Although the argument over year-round public school agendas is highly debated, as many believe that students and families socially and personally benefit from a lengthy summer holiday, there are a variety of studies that offer extensive data proving success rates for year-round schooling.
 
As NAYRE further reveals, many schools across the country have recently implemented trial programs in order to verify the case-by-case effectiveness of the year-round model. For example, as Dr. Carolyn Kneese of Texas A&M University found in an analysis of over 30 trial programs, year-round schools demonstrated Effective maintenance and improvement of the overall academic performance of students participating in a year-round education program in comparison to those on the traditional calendar." In specifically analyzing the improvements reported in year-round models, experts have found that students attending year-round schools experience incredible benefits:
  • With a more consistent and on-going learning process, teachers can reduce the time spent on reviewing previous lessons.
  • Students can participate in available remediation programs during the more frequent school breaks / intervals.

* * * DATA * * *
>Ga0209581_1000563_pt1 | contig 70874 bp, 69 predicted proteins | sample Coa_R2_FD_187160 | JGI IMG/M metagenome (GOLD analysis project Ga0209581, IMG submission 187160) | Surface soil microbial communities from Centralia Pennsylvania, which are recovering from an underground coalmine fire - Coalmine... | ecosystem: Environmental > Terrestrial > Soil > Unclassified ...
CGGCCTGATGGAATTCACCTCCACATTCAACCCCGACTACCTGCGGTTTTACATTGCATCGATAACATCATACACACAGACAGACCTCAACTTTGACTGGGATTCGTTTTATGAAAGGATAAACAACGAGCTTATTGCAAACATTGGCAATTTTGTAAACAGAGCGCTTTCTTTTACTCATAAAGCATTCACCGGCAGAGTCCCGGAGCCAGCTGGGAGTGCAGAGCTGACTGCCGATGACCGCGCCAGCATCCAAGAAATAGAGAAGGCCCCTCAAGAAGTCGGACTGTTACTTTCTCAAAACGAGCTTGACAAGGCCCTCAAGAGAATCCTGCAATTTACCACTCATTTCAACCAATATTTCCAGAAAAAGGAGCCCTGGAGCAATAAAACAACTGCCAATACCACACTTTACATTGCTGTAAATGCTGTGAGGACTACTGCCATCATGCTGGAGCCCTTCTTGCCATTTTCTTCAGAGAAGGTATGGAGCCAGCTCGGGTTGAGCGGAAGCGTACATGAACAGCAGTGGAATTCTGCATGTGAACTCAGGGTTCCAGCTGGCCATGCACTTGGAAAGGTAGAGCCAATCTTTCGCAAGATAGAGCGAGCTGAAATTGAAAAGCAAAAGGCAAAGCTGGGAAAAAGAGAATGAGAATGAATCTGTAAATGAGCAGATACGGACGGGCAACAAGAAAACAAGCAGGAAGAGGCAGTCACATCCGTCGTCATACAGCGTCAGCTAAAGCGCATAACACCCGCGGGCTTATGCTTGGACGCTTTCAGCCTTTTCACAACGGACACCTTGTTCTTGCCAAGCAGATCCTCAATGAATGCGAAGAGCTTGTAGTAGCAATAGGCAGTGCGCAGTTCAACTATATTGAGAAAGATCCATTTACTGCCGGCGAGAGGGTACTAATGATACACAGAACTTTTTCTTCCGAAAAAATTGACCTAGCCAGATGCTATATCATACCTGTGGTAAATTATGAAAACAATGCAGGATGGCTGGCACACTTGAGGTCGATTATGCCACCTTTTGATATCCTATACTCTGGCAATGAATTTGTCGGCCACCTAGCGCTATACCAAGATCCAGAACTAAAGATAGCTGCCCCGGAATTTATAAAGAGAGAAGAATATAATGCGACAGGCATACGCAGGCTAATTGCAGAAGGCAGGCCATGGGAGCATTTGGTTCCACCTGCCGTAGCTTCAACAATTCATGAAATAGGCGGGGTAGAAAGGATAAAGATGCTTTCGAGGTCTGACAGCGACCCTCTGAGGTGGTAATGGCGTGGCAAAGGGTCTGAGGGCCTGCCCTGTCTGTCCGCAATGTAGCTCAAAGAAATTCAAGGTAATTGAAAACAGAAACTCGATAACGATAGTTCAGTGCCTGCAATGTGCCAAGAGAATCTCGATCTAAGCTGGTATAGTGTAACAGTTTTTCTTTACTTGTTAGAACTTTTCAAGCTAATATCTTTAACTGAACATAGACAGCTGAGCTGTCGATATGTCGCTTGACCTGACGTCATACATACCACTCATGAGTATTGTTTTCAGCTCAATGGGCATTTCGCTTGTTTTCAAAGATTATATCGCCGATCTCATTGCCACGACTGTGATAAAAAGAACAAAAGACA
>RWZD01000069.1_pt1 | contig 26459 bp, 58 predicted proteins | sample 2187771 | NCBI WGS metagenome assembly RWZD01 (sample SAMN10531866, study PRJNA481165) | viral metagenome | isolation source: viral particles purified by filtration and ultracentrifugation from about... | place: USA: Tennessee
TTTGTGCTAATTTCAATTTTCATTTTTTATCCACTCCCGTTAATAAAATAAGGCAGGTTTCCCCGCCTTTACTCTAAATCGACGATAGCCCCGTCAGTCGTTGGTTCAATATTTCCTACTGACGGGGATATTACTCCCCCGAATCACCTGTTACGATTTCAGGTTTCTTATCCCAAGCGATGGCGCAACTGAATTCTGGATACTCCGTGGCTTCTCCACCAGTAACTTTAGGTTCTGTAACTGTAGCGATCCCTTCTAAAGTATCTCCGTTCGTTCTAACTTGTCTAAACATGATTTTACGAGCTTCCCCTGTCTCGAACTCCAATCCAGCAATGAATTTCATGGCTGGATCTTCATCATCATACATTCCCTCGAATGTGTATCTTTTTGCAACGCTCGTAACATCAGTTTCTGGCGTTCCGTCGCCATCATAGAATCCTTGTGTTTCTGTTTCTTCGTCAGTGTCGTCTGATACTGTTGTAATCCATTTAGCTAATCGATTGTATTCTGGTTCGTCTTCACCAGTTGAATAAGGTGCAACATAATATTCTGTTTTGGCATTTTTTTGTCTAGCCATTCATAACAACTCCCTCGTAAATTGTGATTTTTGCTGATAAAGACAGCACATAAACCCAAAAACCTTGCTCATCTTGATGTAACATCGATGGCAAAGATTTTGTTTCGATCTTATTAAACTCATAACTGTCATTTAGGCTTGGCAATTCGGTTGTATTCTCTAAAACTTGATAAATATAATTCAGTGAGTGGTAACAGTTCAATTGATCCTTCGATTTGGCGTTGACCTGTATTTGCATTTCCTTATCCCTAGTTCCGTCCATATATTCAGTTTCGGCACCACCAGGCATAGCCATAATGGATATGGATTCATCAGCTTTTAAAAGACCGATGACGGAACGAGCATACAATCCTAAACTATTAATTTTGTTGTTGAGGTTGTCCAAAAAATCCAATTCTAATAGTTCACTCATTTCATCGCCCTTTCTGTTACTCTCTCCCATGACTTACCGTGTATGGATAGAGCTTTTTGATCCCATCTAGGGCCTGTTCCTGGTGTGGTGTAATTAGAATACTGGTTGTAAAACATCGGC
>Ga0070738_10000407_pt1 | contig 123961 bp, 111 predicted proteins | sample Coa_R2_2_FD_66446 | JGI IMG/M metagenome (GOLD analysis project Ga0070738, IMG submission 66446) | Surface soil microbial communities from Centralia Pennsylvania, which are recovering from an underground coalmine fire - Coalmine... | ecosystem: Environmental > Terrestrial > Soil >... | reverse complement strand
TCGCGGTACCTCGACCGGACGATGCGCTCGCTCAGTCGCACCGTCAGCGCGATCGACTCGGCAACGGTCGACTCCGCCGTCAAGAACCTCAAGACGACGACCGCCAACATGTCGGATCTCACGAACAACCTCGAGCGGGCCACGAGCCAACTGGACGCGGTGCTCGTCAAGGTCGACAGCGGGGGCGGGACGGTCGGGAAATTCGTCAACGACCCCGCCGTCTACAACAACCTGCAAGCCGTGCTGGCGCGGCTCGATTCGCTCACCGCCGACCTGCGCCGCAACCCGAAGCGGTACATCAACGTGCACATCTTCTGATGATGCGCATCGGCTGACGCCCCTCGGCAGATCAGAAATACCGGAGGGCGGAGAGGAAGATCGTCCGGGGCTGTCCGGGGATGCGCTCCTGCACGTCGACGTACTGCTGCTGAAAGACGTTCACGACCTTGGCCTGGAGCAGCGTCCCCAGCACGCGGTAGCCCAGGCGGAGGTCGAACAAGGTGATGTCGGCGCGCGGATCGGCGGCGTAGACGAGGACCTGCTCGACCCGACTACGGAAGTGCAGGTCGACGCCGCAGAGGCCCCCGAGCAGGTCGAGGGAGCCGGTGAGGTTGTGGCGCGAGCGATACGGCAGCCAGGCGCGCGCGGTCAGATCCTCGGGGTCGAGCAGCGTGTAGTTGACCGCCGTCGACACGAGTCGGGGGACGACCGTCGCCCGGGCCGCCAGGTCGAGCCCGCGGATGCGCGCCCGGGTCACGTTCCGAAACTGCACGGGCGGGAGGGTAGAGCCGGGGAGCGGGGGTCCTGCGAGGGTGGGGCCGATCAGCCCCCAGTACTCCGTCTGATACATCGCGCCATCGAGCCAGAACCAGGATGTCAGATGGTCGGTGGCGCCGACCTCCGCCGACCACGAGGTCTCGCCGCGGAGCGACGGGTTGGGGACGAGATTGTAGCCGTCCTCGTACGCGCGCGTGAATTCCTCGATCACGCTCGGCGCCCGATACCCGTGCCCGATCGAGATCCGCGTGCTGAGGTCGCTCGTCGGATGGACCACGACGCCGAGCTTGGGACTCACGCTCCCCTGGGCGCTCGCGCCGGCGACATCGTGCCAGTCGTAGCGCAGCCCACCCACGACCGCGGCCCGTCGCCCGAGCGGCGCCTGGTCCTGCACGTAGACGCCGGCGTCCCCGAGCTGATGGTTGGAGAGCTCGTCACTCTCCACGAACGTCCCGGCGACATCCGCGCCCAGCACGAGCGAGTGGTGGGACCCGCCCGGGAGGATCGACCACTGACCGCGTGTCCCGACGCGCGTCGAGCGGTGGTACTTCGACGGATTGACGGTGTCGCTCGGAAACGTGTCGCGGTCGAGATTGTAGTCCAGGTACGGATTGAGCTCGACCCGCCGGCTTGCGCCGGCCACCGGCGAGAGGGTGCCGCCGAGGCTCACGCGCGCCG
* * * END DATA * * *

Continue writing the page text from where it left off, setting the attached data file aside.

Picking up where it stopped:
• Nearly all students have demonstrated academic improvement in a year-round model; specifically, students from homes that are not supportive of educational pursuits demonstrate marked benefits.
  • Students' attitudes are often more optimistic and motivated regarding school work / school issues in year-round school.
  • Student attendance is generally higher at year-round schools.
Additional Year Round Perks
 
While the year round schedules certainly offer an array of educational perks, supporters of such programs assert that year-round schools can contribute even greater benefits.
 
As NWREL reveals, year-round schools actually help boost the economic effectiveness of schools, as many communities have implemented year-round programs in order to combat issues of over-crowding. In such cases, public school leaders can avoid investing dollars into building new school facilities; instead of new construction, existing schools simply trade their students and teachers. For example, students in group A would attend school for several weeks, followed by a break. During group A's break, group B would attend the school facility for their several weeks of school. As Group B attends their break, group A returns for classes. Adding to the financial benefits, NWREL reports additional gains:
  • Declined reports of teacher fatigue and burn-out
  • Teachers are able to earn added incomes during their more frequent break periods, allowing for decreased teacher stress and struggle
  • Funds that would have been alternatively used for new construction can be used for new materials and / or hiring more teachers
  • Most parents, teachers, and students of current year-round models report positive feelings and feedback of the adjusted schedule
With its many benefits and proponents, year-round schooling may have students, parents, and teachers saying goodbye to summer vacations.